It took time to find the right motor, Stephens said, which turned out to be a 40kW (54-hp) motor from RAD Propulsion, a UK-based company founded in 2018 that has developed cutting-edge electric propulsion for the marine industry. Isobel’s motor is one of the first 100 production versions off RAD’s assembly line, he said. Because the motor is electric and does not need ventilation, it can be concealed under a lifting cowl at Isobel’s stern. With only the lower unit swiveling for steering, the boat’s sleek profile echoes the quiet elegance of its operation. 

Energy storage is provided by Fellten, a British battery manufacturer whose specialty is electrical repowers of classic automobiles. The 55-kWh battery power pack outputs a nominal 350 volts and peak output of 330 kW. At 26 inches long by 21 inches wide and just under 2 feet high, the battery nestles under a cover in the center of the rear cockpit, creating a convenient spot for seating or a table top for picnics.

Added benefits of the electric propulsion include far less maintenance and greater reliability than a conventional engine, points out Stephens, as well as ease of refueling on a remote lake, far from gasoline stations. 

The Fellten (which means “lightning” in Welsh) battery system supports fast charging via a CCS standard system, but Maine doesn’t have any fast chargers for boats, Stephens said. Instead, Isobel’s battery can be charged in about four hours from solar-powered batteries on the client’s island dock or from a 220-volt hookup on the land side.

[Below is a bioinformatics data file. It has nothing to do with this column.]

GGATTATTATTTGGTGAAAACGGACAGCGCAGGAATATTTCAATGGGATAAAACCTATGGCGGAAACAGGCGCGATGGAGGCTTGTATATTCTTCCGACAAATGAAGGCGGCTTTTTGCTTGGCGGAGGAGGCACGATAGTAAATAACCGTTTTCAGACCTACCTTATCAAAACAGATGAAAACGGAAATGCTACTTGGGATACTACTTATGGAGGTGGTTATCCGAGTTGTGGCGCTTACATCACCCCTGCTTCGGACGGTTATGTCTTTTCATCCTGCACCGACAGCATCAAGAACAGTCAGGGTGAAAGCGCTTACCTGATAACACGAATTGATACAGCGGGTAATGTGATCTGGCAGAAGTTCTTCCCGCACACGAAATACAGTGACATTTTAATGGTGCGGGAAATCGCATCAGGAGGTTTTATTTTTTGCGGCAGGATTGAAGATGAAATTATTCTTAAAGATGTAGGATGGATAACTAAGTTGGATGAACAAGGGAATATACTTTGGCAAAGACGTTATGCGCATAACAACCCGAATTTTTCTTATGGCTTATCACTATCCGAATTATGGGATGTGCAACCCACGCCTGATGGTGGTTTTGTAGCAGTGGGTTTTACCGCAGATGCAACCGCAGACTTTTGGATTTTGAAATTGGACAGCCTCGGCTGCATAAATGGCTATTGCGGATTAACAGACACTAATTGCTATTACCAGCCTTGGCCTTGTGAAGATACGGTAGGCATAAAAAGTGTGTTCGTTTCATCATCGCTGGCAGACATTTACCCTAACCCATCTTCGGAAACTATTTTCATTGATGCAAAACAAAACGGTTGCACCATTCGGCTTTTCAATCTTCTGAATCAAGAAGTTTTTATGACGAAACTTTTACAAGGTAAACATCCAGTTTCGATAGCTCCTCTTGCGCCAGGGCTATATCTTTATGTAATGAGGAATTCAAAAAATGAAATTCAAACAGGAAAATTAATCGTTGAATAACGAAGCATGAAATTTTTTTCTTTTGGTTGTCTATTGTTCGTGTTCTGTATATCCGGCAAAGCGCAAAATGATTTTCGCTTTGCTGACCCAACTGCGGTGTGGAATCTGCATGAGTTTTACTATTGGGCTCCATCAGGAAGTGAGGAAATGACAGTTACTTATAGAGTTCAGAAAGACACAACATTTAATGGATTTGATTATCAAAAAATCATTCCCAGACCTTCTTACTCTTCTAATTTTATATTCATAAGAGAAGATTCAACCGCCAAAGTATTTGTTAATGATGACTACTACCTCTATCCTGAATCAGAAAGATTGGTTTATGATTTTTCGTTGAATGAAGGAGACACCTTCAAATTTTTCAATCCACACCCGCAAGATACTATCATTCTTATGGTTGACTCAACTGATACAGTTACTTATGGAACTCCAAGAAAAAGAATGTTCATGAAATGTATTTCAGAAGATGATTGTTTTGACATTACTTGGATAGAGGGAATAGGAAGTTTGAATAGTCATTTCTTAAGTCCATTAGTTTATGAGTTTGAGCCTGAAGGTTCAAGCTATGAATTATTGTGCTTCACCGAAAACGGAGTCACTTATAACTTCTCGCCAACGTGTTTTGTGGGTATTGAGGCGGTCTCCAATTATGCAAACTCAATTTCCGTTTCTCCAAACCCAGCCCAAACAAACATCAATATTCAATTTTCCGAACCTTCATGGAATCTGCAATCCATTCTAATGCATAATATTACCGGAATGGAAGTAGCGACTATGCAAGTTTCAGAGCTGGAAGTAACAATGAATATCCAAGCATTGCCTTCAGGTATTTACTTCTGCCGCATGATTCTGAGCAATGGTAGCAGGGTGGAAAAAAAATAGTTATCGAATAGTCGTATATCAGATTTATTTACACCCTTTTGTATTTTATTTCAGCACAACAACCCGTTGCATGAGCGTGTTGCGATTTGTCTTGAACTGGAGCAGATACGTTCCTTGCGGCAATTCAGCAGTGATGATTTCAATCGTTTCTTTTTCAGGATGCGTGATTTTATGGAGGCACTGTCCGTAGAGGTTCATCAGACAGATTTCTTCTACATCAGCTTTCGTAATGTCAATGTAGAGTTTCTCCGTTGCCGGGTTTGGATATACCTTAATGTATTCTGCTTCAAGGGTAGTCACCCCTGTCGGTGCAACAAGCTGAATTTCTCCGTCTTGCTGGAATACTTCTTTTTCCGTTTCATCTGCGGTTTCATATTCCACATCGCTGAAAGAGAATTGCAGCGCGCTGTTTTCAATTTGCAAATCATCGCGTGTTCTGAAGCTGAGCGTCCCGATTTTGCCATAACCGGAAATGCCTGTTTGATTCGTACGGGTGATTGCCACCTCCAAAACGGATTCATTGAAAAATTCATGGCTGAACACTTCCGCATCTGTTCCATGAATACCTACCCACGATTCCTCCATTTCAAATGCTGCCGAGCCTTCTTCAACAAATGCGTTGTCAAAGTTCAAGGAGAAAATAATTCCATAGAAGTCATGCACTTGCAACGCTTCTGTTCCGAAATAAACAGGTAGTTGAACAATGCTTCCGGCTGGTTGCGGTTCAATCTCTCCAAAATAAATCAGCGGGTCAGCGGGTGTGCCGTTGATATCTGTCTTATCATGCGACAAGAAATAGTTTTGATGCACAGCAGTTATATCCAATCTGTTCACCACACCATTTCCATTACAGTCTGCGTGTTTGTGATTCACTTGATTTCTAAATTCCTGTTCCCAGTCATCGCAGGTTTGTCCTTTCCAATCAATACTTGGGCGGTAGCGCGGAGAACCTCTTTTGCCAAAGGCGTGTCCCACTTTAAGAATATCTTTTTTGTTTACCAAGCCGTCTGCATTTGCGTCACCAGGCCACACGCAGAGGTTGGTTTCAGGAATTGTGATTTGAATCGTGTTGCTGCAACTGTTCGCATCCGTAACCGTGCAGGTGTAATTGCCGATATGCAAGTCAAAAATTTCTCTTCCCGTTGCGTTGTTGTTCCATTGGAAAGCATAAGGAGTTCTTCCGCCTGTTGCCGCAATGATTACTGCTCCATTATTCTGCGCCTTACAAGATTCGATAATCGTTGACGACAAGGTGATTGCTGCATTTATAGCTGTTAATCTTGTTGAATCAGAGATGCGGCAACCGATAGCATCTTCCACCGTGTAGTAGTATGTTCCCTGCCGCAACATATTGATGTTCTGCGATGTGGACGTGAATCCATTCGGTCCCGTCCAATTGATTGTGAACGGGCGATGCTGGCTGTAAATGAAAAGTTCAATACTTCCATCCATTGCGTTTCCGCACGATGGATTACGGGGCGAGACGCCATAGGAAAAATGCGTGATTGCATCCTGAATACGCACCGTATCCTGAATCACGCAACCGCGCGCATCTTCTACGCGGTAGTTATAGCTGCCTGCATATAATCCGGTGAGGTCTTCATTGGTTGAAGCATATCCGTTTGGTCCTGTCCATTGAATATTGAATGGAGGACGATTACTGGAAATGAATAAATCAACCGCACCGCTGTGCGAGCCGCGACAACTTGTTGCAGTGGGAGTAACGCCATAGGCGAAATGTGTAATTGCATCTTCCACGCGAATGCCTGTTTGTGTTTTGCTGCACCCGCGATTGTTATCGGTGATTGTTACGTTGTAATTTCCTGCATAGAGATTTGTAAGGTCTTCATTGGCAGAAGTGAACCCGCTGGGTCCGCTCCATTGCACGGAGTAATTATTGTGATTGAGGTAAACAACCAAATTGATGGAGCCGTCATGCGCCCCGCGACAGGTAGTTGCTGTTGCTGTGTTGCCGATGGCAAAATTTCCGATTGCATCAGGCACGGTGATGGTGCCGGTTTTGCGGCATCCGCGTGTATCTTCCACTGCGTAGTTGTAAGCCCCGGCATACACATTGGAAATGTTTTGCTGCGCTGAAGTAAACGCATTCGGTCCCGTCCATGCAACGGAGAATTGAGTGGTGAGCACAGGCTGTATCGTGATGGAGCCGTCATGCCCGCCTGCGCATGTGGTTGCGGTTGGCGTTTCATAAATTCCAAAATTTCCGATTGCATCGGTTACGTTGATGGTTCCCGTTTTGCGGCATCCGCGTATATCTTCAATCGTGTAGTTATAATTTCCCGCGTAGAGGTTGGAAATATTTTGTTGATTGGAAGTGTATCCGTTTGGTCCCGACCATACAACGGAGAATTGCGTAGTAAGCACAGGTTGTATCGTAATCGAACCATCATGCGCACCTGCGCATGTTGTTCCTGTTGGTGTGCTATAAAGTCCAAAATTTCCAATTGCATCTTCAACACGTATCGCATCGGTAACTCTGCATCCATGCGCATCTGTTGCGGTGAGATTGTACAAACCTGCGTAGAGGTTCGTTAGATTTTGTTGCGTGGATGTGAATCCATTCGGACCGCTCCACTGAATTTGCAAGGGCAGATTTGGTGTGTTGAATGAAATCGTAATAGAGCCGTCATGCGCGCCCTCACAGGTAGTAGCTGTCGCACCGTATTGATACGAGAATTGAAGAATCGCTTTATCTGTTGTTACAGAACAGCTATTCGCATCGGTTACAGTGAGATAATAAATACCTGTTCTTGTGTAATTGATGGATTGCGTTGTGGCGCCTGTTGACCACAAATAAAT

“This is a boat where you can get the power you need at the place where you need it,” Stephens said. 

At full power, the system provides a range of 25 miles or approximately one hour of top performance operation. This equates to half a dozen round-trips to the mainland at top speed. At a cruising speed of 12 to 15 knots, the range is doubled. 

At 27 feet, 10 inches long and 8 feet wide with a draft of 11 inches, Isobel has a low sheer allowing comfortable stepping aboard amidships. The simple dash behind a curved windscreen features faux leather and metal-lined panels. Her stern platform allows for water access and facilitates swimming and waterskiing. Her shallow draft makes trailer-launching viable even on a basic ramp. For any planing watercraft, weight is the enemy of speed and range. The wood-composite construction—cedar-strips sheathed in fiberglass for the hull and a plywood/foam/plywood sandwich for the deck and cockpit sole deliver a light displacement of around 2,866 pounds (with two persons aboard), as well as a cost-effective custom build, Stephens explained.

The client wanted a powerboat with the sleek looks of a Riva, but not the noisy and smelly engine. Rendering courtesy Stephens Waring

The client is thrilled with the design and the collaboration with her team.

“This is a great team that is excited and invested in the project. It’s satisfying to be able to tailor the build,” she said. “Building a custom boat has an increased financial commitment, but the gain in building a team with the experience, integrity, and expertise that Bob and Belmont Boatworks bring to the project is hard to put a price on.”

Construction of Isobel is under way at Belmont Boatworks in Belmont, with an expected launch this summer.

Polly Saltonstall is MBH&H’s editor at large.